Tuesday 20.6.2017 in Latest Developments in Honduras Country Page
ALERTA: DETIENEN A DIRECTIVO DE LA ORGANIZACIÓN FRATERNAL NEGRA DE HONDURAS— RedefensorasHonduras (@redefensorashn) May 19, 2017
Cesar Geovany Bernardez, dirigente Garífuna fue detenido. pic.twitter.com/BOEsClc0Du
The situation for land activists in Honduras continues to worsen. In recent months, activists have been arrested for their work with indigenous communities protecting their land. The director of Organización Fraternal Negra Hondureña - OFRANEH (Honduran Black Fraternity Organisation), Cesar Geovany Bernardez, was arrested on 18th May 2017 and charged with illegal occupation of land. Bernardez appeared in court the next day and was later released but is now banned from traveling outside the country. As an organisation, OFRANEH is currently advocating to secure the right of the indigenous Garifuna communities to maintain and preserve their lands.
Under the same charges of usurping land, Plataforma Agraria Regional del Valle del Aguán condemned a Honduran judge's decision to issue an arrest warrant for nine of their community leaders.
In addition to land rights activists being persecuted, many human rights defenders and trade unions face serious hostilities in Honduras. On 13th April 2017, two members of the Sindicato de Trabajadores de la Agroindustria y Similares (Union of Agricultural Workers) were attacked by four men. One of the union members, Misael Sanchez, was wounded in the face with a machete. The victims reported that the assailants told the union members to stop their union work or else face further repercussions.
On 7th April 2017, human rights defender Hedme Castro reported that her car was sabotaged and the tyres damaged. Although the perpetrators remain unknown, Castro has previously been the victim of harassment by state authorities for her work monitoring the human rights situation in the country, suggesting that this act of intimidation could be connected to her work.
Unfortunately, the government has not shown any commitment to improving the situation for defenders and ending impunity in cases where activists have been murder. For example, in the case of Berta Caceres, the Inter-American Commission on Human Rights called for a meeting with human rights defenders and Caceres’s legal team; however, the Prosecutor's Office did not attend the meeting. Moreover, after more than a year since the murder took place, the preliminary hearing finally took place in June 2017. Caceres's former organisation expressed its concern over this and other irregularities with the investigation into the activist's murder.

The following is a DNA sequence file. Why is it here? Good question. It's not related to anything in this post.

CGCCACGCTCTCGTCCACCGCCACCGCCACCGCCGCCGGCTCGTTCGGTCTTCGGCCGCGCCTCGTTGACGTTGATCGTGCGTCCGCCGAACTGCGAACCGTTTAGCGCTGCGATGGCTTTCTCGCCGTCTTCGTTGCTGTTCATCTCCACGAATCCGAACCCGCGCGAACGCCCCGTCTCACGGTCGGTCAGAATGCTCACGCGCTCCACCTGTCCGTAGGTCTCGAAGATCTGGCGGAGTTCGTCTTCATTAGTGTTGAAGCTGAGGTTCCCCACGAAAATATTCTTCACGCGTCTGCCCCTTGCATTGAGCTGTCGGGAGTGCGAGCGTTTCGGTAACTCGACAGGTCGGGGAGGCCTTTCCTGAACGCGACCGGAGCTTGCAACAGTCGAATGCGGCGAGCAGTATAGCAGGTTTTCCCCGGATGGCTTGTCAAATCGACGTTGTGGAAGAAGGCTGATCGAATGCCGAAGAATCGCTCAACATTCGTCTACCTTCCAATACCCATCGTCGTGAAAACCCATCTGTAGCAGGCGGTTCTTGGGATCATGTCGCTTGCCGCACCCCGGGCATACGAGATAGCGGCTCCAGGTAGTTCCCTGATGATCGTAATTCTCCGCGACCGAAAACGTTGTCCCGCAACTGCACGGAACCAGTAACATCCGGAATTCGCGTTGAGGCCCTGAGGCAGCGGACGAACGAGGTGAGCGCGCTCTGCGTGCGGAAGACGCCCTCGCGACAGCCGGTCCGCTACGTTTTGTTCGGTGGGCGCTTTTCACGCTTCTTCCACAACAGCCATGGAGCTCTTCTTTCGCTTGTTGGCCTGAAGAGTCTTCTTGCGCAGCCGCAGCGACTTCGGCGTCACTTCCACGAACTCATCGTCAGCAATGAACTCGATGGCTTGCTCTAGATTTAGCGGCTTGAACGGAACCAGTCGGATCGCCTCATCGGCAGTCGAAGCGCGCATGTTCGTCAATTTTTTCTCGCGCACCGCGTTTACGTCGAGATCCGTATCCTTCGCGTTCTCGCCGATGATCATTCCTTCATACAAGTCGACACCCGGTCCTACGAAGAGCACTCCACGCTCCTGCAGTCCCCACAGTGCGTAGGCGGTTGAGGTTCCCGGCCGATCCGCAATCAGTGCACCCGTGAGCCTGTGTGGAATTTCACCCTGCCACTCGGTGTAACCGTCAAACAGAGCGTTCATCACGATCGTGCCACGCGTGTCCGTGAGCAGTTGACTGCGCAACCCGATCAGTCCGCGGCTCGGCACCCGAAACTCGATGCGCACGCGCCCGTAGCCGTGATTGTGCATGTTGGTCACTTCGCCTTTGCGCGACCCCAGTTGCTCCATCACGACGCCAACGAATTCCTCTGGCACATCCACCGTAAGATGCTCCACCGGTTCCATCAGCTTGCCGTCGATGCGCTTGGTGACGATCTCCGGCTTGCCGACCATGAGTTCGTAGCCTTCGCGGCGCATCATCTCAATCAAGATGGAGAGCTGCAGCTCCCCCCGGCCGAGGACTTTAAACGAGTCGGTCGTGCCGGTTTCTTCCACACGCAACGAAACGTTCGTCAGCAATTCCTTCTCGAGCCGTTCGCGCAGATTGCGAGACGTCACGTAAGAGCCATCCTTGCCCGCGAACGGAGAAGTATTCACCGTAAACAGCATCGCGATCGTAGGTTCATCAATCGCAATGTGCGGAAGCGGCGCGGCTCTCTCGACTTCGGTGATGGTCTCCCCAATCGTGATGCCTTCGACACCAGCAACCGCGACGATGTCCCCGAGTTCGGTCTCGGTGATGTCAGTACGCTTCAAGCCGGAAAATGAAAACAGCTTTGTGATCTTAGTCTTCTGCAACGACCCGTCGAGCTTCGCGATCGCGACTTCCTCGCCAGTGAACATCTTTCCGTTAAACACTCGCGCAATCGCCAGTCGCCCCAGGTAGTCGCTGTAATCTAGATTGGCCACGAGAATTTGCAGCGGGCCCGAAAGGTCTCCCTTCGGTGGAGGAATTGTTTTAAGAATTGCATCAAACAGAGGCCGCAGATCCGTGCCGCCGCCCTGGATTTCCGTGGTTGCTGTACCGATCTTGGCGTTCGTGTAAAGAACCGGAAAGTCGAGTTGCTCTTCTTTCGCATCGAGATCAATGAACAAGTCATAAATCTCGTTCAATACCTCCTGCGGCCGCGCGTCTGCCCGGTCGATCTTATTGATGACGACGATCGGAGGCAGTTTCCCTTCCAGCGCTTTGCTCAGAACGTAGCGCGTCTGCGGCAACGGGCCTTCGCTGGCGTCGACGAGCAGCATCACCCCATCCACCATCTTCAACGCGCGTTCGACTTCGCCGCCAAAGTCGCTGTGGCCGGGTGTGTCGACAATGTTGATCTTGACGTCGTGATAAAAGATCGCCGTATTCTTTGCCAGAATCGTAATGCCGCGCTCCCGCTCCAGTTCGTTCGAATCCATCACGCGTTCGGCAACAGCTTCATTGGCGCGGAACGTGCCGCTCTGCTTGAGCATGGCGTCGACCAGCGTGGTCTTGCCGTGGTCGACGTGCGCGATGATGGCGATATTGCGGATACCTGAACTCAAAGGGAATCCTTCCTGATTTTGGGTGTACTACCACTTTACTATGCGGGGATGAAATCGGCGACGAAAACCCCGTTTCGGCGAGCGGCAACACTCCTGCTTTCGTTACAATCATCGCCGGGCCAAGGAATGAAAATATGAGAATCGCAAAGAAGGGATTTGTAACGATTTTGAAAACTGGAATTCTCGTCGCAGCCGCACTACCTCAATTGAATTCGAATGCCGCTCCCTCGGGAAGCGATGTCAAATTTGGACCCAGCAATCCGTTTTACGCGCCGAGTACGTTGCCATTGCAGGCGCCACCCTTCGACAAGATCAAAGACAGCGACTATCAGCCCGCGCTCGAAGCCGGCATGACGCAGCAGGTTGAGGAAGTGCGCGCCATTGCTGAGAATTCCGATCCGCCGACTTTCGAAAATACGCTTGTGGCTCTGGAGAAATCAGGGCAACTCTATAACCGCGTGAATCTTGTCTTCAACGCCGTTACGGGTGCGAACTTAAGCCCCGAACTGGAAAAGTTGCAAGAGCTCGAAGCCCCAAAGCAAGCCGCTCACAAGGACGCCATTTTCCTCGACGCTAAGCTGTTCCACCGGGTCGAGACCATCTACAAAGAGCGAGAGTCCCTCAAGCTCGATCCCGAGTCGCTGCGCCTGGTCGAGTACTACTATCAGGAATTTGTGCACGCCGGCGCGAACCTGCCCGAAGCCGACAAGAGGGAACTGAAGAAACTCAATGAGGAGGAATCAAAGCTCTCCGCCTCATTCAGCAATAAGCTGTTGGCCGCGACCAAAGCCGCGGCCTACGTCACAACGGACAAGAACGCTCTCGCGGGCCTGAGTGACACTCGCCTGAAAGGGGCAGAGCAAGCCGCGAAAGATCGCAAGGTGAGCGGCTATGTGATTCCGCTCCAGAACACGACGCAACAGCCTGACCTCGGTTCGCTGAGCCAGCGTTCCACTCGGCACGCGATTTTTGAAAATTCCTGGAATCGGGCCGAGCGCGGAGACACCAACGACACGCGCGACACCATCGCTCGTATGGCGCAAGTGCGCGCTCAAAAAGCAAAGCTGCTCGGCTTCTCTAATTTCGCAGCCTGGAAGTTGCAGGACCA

In the last two months, several protests have taken place in Honduras. On 24th April, high school students gathered to petition the government on educational reform. After a group of individuals – reportedly unrelated to the students protest - started throwing rocks, the police responded using tear gas to disperse the protest. Five students were arrested.
Another student protest took place on 2nd May 2017 and according to reports, police used tear gas against the protesters, and at least one student was injured.
As reported on the Monitor, the criminalisation of protests, especially student protests, is common in Honduras. In a similar incident, on 25th May, students from Universidad Nacional Autónoma de Honduras (Autonomous University of Honduras) were arrested and charged with damages to university property. The students were first detained by the university's private security and then handed over to the police. After the preliminary hearing, the judge released them but imposed a travel ban on them, among other measures.
In a separate incident, on 25th April 2017 the Platform “Somos Muchas” gathered to petition for the removal of penalties for having an abortion. According to reports, groups opposing abortion disrupted the gathering. The organisation IM-Defensoras condemned the disruptions and called on the government to exercise its duty to protect and guarantee everyone the right to protest peacefully and without interference.
Attacks against media professionals and journalists continue to occur with impunity. According to the Office of the Ombudsman, there were 69 documented cases of journalists killed between 2001 and 2017, and 91 percent of those cases have not been resolved nor the perpetrators held accountable.
On 31st May 2017, cameraman René Alberto Ortega was shot several times while driving to his home. The motive behind the attack has not been identified. The Ombudsman has requested protection measures for Ortega who remains in critical condition.
And during the student protests described under Peaceful Assembly, journalist Ronnie Huete was arrested while reporting on the protests.